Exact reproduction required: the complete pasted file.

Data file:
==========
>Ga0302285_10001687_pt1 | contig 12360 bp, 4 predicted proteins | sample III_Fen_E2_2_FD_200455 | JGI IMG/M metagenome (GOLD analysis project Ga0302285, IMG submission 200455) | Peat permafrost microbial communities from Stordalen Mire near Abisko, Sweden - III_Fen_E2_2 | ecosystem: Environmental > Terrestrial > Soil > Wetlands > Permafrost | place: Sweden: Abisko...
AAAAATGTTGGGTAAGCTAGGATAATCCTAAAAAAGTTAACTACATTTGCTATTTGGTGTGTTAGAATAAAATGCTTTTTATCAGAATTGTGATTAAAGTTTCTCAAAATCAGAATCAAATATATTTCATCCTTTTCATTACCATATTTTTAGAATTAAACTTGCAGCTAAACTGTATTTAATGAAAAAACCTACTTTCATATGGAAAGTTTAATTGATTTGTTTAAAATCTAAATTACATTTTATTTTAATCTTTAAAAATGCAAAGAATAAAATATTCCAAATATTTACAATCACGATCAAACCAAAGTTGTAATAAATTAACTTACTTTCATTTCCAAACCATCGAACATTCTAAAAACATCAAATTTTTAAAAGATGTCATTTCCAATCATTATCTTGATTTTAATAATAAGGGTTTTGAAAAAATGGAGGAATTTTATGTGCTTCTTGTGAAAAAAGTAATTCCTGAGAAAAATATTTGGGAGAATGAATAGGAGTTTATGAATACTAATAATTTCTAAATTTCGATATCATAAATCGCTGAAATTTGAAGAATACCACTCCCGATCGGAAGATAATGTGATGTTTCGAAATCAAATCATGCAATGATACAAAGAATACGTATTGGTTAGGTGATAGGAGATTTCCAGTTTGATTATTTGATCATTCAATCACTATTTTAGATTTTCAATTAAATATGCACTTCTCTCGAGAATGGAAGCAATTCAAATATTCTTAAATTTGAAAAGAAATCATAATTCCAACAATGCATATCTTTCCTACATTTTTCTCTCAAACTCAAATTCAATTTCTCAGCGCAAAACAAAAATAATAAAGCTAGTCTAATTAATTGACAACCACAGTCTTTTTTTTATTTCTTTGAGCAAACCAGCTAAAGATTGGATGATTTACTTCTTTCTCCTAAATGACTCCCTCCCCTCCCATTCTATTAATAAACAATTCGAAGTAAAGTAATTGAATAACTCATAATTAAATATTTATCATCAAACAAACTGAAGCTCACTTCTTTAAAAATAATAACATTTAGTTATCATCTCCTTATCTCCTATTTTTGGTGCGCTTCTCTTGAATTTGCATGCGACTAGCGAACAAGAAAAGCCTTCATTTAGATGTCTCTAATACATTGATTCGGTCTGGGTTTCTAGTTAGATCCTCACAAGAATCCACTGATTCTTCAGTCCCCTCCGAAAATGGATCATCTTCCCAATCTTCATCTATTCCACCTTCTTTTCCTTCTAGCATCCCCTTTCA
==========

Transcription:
>Ga0302285_10001687_pt1 | contig 12360 bp, 4 predicted proteins | sample III_Fen_E2_2_FD_200455 | JGI IMG/M metagenome (GOLD analysis project Ga0302285, IMG submission 200455) | Peat permafrost microbial communities from Stordalen Mire near Abisko, Sweden - III_Fen_E2_2 | ecosystem: Environmental > Terrestrial > Soil > Wetlands > Permafrost | place: Sweden: Abisko...
AAAAATGTTGGGTAAGCTAGGATAATCCTAAAAAAGTTAACTACATTTGCTATTTGGTGTGTTAGAATAAAATGCTTTTTATCAGAATTGTGATTAAAGTTTCTCAAAATCAGAATCAAATATATTTCATCCTTTTCATTACCATATTTTTAGAATTAAACTTGCAGCTAAACTGTATTTAATGAAAAAACCTACTTTCATATGGAAAGTTTAATTGATTTGTTTAAAATCTAAATTACATTTTATTTTAATCTTTAAAAATGCAAAGAATAAAATATTCCAAATATTTACAATCACGATCAAACCAAAGTTGTAATAAATTAACTTACTTTCATTTCCAAACCATCGAACATTCTAAAAACATCAAATTTTTAAAAGATGTCATTTCCAATCATTATCTTGATTTTAATAATAAGGGTTTTGAAAAAATGGAGGAATTTTATGTGCTTCTTGTGAAAAAAGTAATTCCTGAGAAAAATATTTGGGAGAATGAATAGGAGTTTATGAATACTAATAATTTCTAAATTTCGATATCATAAATCGCTGAAATTTGAAGAATACCACTCCCGATCGGAAGATAATGTGATGTTTCGAAATCAAATCATGCAATGATACAAAGAATACGTATTGGTTAGGTGATAGGAGATTTCCAGTTTGATTATTTGATCATTCAATCACTATTTTAGATTTTCAATTAAATATGCACTTCTCTCGAGAATGGAAGCAATTCAAATATTCTTAAATTTGAAAAGAAATCATAATTCCAACAATGCATATCTTTCCTACATTTTTCTCTCAAACTCAAATTCAATTTCTCAGCGCAAAACAAAAATAATAAAGCTAGTCTAATTAATTGACAACCACAGTCTTTTTTTTATTTCTTTGAGCAAACCAGCTAAAGATTGGATGATTTACTTCTTTCTCCTAAATGACTCCCTCCCCTCCCATTCTATTAATAAACAATTCGAAGTAAAGTAATTGAATAACTCATAATTAAATATTTATCATCAAACAAACTGAAGCTCACTTCTTTAAAAATAATAACATTTAGTTATCATCTCCTTATCTCCTATTTTTGGTGCGCTTCTCTTGAATTTGCATGCGACTAGCGAACAAGAAAAGCCTTCATTTAGATGTCTCTAATACATTGATTCGGTCTGGGTTTCTAGTTAGATCCTCACAAGAATCCACTGATTCTTCAGTCCCCTCCGAAAATGGATCATCTTCCCAATCTTCATCTATTCCACCTTCTTTTCCTTCTAGCATCCCCTTTCA